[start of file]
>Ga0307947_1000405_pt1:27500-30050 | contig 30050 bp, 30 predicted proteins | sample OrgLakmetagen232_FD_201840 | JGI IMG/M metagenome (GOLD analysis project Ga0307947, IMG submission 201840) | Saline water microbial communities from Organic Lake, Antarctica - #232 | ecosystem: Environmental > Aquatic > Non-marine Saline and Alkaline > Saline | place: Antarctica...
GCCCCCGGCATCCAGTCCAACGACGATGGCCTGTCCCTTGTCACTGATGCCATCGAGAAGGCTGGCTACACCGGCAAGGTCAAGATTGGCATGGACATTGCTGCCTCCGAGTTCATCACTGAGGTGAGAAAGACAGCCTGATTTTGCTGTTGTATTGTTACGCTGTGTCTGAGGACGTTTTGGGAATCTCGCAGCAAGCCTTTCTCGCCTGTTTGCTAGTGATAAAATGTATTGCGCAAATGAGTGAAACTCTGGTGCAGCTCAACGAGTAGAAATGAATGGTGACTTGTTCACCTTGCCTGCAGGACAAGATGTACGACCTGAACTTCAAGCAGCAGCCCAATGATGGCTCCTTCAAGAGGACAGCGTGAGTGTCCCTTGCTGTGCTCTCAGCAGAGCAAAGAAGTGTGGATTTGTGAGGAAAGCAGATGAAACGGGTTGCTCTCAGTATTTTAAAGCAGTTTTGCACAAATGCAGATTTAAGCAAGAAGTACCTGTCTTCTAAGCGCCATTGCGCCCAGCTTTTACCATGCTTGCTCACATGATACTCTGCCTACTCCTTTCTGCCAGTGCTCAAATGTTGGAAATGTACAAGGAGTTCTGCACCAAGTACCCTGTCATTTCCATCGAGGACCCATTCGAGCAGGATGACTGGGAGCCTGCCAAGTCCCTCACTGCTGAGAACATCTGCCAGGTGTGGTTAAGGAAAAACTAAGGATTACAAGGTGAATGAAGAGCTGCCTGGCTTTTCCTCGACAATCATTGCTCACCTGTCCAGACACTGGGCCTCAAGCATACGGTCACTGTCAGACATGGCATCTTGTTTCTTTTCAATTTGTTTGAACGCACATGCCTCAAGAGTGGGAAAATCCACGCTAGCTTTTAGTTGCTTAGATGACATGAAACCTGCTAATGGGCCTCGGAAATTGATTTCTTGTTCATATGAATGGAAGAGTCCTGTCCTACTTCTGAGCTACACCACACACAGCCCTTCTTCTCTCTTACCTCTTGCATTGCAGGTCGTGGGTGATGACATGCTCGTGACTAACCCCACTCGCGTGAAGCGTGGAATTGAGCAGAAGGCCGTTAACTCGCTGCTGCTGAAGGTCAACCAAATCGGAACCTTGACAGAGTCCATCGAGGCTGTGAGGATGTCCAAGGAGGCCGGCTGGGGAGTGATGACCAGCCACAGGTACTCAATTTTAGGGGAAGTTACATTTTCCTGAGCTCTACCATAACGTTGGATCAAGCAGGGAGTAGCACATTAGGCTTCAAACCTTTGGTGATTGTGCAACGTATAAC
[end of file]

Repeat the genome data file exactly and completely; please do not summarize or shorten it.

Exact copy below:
>Ga0307947_1000405_pt1:27500-30050 | contig 30050 bp, 30 predicted proteins | sample OrgLakmetagen232_FD_201840 | JGI IMG/M metagenome (GOLD analysis project Ga0307947, IMG submission 201840) | Saline water microbial communities from Organic Lake, Antarctica - #232 | ecosystem: Environmental > Aquatic > Non-marine Saline and Alkaline > Saline | place: Antarctica...
GCCCCCGGCATCCAGTCCAACGACGATGGCCTGTCCCTTGTCACTGATGCCATCGAGAAGGCTGGCTACACCGGCAAGGTCAAGATTGGCATGGACATTGCTGCCTCCGAGTTCATCACTGAGGTGAGAAAGACAGCCTGATTTTGCTGTTGTATTGTTACGCTGTGTCTGAGGACGTTTTGGGAATCTCGCAGCAAGCCTTTCTCGCCTGTTTGCTAGTGATAAAATGTATTGCGCAAATGAGTGAAACTCTGGTGCAGCTCAACGAGTAGAAATGAATGGTGACTTGTTCACCTTGCCTGCAGGACAAGATGTACGACCTGAACTTCAAGCAGCAGCCCAATGATGGCTCCTTCAAGAGGACAGCGTGAGTGTCCCTTGCTGTGCTCTCAGCAGAGCAAAGAAGTGTGGATTTGTGAGGAAAGCAGATGAAACGGGTTGCTCTCAGTATTTTAAAGCAGTTTTGCACAAATGCAGATTTAAGCAAGAAGTACCTGTCTTCTAAGCGCCATTGCGCCCAGCTTTTACCATGCTTGCTCACATGATACTCTGCCTACTCCTTTCTGCCAGTGCTCAAATGTTGGAAATGTACAAGGAGTTCTGCACCAAGTACCCTGTCATTTCCATCGAGGACCCATTCGAGCAGGATGACTGGGAGCCTGCCAAGTCCCTCACTGCTGAGAACATCTGCCAGGTGTGGTTAAGGAAAAACTAAGGATTACAAGGTGAATGAAGAGCTGCCTGGCTTTTCCTCGACAATCATTGCTCACCTGTCCAGACACTGGGCCTCAAGCATACGGTCACTGTCAGACATGGCATCTTGTTTCTTTTCAATTTGTTTGAACGCACATGCCTCAAGAGTGGGAAAATCCACGCTAGCTTTTAGTTGCTTAGATGACATGAAACCTGCTAATGGGCCTCGGAAATTGATTTCTTGTTCATATGAATGGAAGAGTCCTGTCCTACTTCTGAGCTACACCACACACAGCCCTTCTTCTCTCTTACCTCTTGCATTGCAGGTCGTGGGTGATGACATGCTCGTGACTAACCCCACTCGCGTGAAGCGTGGAATTGAGCAGAAGGCCGTTAACTCGCTGCTGCTGAAGGTCAACCAAATCGGAACCTTGACAGAGTCCATCGAGGCTGTGAGGATGTCCAAGGAGGCCGGCTGGGGAGTGATGACCAGCCACAGGTACTCAATTTTAGGGGAAGTTACATTTTCCTGAGCTCTACCATAACGTTGGATCAAGCAGGGAGTAGCACATTAGGCTTCAAACCTTTGGTGATTGTGCAACGTATAAC